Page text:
For most parents, the end of summer means moving on from pool floaties and popsicles to backpacks and pencil boxes — and a renewed emphasis on learning. You want to teach your kids about money, but between reading logs and art projects, it can be tempting to hope they just pick it up at school.

The reality is that your kids’ financial education is largely up to you. So if you haven’t already, it’s time to add money lessons to the family curriculum. And although it’s best to start early and reinforce often, the good news is that it’s not too late to teach important financial habits that will give your kids a money-savvy edge in life.

Here are four tried-and-true money lessons to teach your kids whether they’re in preschool, grade school, or high school.

1. Money doesn’t grow on trees.

You probably heard this one as a kid — and you’ve probably recited it now as a parent. The value of hard work is at the core of this cliché and it’s an important lesson to learn. Teach your kids that the things they need and want cost money and that people earn money by providing goods and services to others.

Preschool: Children as young as three and four can be given small chores around the house to earn their own allowances. Consider letting them bring their own money to grocery outings or the dollar store to start associating earning and spending.

Grade school: While chores can still be tied to allowances for kids this age, it may be time to consider making different jobs worth more or less, depending on time required or degree of difficulty. You may want to offer “bonus jobs” to encourage kids to proactively seek out earning opportunities.

High school: Teenagers usually yearn for increasing independence from parents. Summer jobs, part-time jobs, and even working for a grandparent or neighbor can help them gain confidence and earn some “real money” of their own. Some teens may even take to entrepreneurship — think: lawncare, setting up a shaved ice stand, window-washing — as a way of earning money with the added bonus of gaining real-life experience about running a small business.

2. It may not grow on trees, but it can grow.

Teach your kids that growing their money is a twofold process that works best when they regularly add to the balance themselves and take advantage of the power of compound interest.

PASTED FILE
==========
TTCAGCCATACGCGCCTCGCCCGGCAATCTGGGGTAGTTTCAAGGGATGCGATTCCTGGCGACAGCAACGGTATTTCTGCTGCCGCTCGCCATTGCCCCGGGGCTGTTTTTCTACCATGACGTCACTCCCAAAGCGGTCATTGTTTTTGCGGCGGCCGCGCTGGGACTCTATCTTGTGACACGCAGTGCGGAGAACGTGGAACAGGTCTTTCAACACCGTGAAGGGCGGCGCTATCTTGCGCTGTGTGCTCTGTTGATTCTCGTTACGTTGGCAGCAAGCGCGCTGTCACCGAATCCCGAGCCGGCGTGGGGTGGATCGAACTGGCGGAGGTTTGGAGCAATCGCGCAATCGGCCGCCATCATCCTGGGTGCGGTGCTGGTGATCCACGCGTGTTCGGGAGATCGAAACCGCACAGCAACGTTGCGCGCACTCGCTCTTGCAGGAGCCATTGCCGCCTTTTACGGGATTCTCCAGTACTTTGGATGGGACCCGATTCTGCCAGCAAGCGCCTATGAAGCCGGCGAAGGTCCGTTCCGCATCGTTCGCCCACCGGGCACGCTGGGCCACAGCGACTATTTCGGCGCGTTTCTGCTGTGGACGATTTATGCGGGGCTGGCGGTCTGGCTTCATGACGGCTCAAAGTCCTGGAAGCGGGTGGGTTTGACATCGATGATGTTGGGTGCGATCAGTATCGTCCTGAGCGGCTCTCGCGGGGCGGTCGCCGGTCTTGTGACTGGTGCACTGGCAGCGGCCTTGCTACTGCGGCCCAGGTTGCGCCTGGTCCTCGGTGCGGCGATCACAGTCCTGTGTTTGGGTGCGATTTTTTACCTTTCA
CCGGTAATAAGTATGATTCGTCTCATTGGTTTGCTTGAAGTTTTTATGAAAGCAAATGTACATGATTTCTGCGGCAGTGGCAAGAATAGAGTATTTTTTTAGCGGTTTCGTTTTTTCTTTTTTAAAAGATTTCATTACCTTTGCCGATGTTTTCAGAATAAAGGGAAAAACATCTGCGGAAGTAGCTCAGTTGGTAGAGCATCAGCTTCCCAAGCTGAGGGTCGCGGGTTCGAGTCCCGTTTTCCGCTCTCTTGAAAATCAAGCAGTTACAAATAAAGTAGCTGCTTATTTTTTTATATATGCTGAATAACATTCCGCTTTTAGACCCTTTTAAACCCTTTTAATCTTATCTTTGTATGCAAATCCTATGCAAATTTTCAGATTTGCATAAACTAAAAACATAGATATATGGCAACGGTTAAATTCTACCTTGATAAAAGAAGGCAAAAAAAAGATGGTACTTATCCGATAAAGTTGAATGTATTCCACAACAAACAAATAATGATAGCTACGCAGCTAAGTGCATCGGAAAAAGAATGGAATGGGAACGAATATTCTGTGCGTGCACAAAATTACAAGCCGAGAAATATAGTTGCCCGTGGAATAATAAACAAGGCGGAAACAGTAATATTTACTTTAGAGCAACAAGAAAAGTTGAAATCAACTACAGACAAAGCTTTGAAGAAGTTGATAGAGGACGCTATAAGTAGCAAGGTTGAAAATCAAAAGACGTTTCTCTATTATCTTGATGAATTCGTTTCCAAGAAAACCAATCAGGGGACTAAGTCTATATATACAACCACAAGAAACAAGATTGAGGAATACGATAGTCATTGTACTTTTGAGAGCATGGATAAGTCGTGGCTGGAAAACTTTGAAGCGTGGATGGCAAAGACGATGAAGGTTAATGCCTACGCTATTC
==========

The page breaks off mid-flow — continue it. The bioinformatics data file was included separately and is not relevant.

Preschool: At this stage, it’s helpful to teach the lesson of growth by using physical coins and paper dollars. Financial guru Dave Ramsey advocates using a clear jar so your child can literally watch the savings add up.

Grade school: Kids this age may be ready to make the jump from physical to digital currency. Consider opening a savings account or a custodial account that you can sit down and look at together. With each deposit, point out the difference between the balance before and after — and don’t forget to talk about the interest deposits, too. Give your child a task like keeping a running total or calculating interest earnings using a simple online calculator.

High school: If your teenager has a grasp on how savings accounts work, it may be a good idea to start talking about the risks and rewards of investing. While savings accounts are a staple, the reality is that a solid financial portfolio will eventually include what’s known as different asset classes, meaning some high- and some low-risk investments.

Owning some stock in companies kids know (usually within a custodial account) can be a fun, hands-on way to learn about how companies make money, investing only what you can afford to lose, and the ups and downs of the market.

Believe it or not, it’s never too early to talk to teens about taking the long view and saving for retirement. For teens with earned income, a Roth IRA can be a great way to save. Roth IRAs have no age restrictions and funds in your teen’s name have the potential to grow tax-free for decades.